California Primary: Caruso, Bass to face off in November for mayor of LA

Rick Caruso, Karen Bass 

Los Angeles will soon have a new mayor; it's a battle between real estate developer Rick Caruso and congresswoman Karen Bass. 

Neither candidate cleared 50% of the votes, however, Caruso and Bass held the top two spots in the poll. They will now advance to the November general election. Caruso gained 41% of votes and Bass trailed behind at 38%. 

Candidate Kevin De Leon will not advance after only garnering 7% of votes.  

Caruso is a pro-business billionaire Republican-turned-Democrat who sits on the board of the Ronald Reagan Presidential Foundation and is promising to expand spending on police. He has a tough-on-crime approach and says what makes him different is that he is not a career politician.

Bass is a six-term U.S. Congresswoman, represents California's 37th congressional district, is chair of the Congressional Black Caucus and was on then-President elect Joe Biden’s shortlist for vice president. If elected, Bass will become the first woman to hold the office and the second Black person.

Early in the race, Caruso and Bass received the most support among voters. Caruso saw support from voters who prioritized crime and public safety while Bass saw support from voters who said housing affordability was their top issue, as well as with those who listed climate change and racial justice.

Focusing on one of LA's major problems: crime, as mayor Caruso plans to hire 1,500 additional officers and lead with community policing. About 20 years ago, when Caruso was president of the police commission, he said he helped reduce crime by 30% by reversing the course of the LAPD and hired 800 officers.


"My final argument is the same as my opening argument: we have a bunch of issues in this city like crime and homelessness and corruption and city hall that need to be fixed, and I believe I have the skill set to fix them. I'm more excited than ever to do it. I'd be honored to be the Mayor. I'm energized by going around this city," Caruso said on The Issue Is.   

Bass’ take on crime focusses on crime prevention and building safer communities. She said while addressing the crime of today is important, her focus is to prevent crime from even happening.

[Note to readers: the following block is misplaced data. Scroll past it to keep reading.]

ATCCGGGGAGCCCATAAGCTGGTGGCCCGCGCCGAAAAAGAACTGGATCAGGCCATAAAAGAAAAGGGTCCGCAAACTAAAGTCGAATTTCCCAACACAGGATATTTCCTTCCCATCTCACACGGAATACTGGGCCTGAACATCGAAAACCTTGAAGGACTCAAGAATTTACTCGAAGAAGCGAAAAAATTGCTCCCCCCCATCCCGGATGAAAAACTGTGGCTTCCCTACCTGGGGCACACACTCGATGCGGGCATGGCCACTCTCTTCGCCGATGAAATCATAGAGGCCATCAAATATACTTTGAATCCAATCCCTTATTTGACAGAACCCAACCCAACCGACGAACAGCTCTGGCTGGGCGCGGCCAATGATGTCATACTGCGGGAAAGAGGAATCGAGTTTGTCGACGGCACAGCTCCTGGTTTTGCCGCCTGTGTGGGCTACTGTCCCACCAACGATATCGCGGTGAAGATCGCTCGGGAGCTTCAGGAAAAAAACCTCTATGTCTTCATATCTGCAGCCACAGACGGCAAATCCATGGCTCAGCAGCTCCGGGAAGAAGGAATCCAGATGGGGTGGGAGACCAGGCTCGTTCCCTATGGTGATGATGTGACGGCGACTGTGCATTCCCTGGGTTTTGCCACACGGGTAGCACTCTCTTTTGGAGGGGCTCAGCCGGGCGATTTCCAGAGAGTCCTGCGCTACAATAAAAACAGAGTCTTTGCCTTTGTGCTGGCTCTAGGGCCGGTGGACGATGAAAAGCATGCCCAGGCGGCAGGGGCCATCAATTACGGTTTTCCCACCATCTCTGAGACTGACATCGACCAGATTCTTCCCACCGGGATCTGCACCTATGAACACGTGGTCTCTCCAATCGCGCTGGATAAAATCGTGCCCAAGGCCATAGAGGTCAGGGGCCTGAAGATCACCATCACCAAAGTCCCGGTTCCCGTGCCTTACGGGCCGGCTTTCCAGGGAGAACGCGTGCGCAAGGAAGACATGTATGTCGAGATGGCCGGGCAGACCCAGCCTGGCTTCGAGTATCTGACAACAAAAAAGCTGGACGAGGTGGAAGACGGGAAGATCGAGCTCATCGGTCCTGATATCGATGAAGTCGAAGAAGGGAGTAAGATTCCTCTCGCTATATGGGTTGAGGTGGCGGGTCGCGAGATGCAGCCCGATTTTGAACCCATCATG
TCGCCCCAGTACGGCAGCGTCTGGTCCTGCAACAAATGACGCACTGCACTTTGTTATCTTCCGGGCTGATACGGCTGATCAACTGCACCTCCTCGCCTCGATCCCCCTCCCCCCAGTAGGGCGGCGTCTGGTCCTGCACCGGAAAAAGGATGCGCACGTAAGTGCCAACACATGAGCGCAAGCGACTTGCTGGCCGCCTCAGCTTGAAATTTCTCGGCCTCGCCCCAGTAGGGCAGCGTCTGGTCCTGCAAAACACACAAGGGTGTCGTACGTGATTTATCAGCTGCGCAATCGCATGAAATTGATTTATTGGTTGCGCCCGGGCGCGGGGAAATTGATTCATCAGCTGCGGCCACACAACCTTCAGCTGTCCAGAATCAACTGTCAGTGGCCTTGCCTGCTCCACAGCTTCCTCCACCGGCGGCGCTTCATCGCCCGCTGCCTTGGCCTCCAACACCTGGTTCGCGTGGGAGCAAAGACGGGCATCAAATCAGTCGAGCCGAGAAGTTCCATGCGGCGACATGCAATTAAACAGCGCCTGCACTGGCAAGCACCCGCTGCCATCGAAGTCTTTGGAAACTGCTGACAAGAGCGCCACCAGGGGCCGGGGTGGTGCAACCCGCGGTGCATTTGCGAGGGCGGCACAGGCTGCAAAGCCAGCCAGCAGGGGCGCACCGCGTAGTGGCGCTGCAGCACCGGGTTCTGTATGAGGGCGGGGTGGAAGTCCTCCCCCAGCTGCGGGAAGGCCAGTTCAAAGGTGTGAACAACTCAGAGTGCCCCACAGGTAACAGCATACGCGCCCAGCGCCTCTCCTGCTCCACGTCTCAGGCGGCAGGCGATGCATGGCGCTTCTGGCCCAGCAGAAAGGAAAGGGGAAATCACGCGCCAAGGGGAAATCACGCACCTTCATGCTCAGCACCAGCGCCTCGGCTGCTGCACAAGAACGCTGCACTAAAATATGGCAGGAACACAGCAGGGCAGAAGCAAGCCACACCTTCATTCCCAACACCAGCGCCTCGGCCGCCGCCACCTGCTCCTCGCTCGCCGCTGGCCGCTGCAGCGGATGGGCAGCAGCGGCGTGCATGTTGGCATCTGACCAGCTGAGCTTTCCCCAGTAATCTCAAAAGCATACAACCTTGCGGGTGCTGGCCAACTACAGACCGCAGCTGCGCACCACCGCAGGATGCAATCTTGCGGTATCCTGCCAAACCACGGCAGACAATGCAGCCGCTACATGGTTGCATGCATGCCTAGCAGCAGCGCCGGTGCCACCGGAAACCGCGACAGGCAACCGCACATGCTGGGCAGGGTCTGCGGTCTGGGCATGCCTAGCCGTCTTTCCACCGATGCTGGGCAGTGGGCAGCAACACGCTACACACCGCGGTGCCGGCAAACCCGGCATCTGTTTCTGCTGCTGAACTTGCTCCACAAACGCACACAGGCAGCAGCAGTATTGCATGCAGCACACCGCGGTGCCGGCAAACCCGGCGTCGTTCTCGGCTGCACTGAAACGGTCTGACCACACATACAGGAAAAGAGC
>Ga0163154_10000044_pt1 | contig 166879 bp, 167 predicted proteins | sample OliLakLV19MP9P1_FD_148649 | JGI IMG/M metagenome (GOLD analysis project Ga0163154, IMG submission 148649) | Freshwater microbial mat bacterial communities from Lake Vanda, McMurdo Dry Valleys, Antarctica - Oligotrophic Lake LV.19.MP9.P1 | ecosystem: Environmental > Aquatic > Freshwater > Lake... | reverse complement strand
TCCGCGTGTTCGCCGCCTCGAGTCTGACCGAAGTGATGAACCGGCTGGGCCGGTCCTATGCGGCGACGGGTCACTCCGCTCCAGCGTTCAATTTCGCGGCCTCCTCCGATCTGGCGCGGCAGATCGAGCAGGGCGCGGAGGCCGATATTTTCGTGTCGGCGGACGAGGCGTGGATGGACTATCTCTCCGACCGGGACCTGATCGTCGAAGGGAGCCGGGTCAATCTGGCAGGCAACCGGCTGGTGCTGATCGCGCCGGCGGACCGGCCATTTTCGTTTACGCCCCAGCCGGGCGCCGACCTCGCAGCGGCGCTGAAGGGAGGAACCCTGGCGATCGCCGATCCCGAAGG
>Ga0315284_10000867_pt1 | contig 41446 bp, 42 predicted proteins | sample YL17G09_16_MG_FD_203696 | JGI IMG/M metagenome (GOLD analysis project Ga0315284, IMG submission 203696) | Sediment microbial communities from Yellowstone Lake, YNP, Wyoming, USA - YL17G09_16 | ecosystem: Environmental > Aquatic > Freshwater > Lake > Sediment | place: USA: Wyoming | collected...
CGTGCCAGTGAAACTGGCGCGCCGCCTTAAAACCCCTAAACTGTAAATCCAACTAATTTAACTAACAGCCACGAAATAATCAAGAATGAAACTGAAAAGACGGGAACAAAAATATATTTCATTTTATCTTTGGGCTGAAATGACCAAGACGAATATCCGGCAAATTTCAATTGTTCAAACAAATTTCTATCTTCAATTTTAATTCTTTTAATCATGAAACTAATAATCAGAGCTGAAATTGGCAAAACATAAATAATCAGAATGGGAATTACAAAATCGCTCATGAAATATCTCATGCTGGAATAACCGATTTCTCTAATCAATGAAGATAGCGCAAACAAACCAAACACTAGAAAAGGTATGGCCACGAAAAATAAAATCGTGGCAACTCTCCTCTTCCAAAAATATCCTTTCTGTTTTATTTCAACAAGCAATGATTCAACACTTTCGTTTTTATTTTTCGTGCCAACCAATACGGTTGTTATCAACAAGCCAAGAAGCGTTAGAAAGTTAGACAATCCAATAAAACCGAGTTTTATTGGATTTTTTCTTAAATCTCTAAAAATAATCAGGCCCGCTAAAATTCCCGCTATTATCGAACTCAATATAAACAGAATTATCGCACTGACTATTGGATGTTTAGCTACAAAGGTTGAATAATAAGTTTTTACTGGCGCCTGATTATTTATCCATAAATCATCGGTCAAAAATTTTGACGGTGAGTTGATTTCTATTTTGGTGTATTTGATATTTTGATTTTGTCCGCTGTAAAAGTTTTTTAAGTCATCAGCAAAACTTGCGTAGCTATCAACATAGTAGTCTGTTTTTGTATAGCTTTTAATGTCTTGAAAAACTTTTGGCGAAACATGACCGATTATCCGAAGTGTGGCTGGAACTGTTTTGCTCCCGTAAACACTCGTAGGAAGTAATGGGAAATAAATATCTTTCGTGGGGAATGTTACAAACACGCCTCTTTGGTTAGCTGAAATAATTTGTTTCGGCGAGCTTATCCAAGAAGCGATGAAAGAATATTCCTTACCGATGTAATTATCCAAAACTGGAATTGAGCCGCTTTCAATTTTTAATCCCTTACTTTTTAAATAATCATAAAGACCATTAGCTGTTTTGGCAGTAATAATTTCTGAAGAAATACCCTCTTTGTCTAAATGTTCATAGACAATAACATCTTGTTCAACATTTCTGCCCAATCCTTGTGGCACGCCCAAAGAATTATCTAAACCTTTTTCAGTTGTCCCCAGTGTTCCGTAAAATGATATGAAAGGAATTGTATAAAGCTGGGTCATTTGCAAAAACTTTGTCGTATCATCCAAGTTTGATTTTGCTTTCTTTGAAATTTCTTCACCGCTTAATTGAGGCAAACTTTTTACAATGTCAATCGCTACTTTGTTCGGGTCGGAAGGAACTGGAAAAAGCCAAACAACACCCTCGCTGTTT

The most important issue among voters is homelessness. Caruso said on day one he'll declare a state of emergency and move the authority into the mayor's office. Caruso said he plans to build 30,000 beds in his first year. 

Bass said she would declare a local state of emergency on day one. She plans to house 15,000 people by the end of her first year. Bass' campaign has also highlighted her work as an activist before holding elected office. In 1990, she founded the nonprofit Community Coalition, with the goal of transforming social and economic conditions in South Los Angeles.

Her campaign's platform includes plans to address climate change, homelessness and public safety.

Bass, 68, is a favorite of the party’s progressive wing, while Caruso, 63, is a political shape-shifter who calls himself a "centrist, pro-jobs, pro-public safety Democrat." He is the developer behind The Grove, Palisades Village and other shopping centers.

According to government records, Caruso was a Republican for over two decades before becoming an Independent in 2011. Caruso changed back to Republican in 2016 — a year when he served as California campaign co-chair for Republican John Kasich’s presidential bid — and then to independent again in 2019. He became a Democrat shortly before entering the mayor’s race in February.

LA City's Joe Buscaino, Mike Feuer and entrepreneur Ramit Varma dropped out of the race for LA Mayor after months of campaigning. Their names still appeared on the ballot because all three dropped out after the withdrawal deadline. 

Feuer threw his support behind Bass, while Buscaino and Varma endorsed Caruso. Several celebrities have also endorsed Caruso such as Elon Musk, Snoop Dogg and George Lopez. 

Mayor Eric Garcetti served as LA's mayor since 2013. In July 2021, Garcetti was nominated by President Joe Biden to be the U.S. ambassador to India however his confirmation was put on pause due to an investigation against his former aide Rick Jacobs.

The Associated Press contributed to this report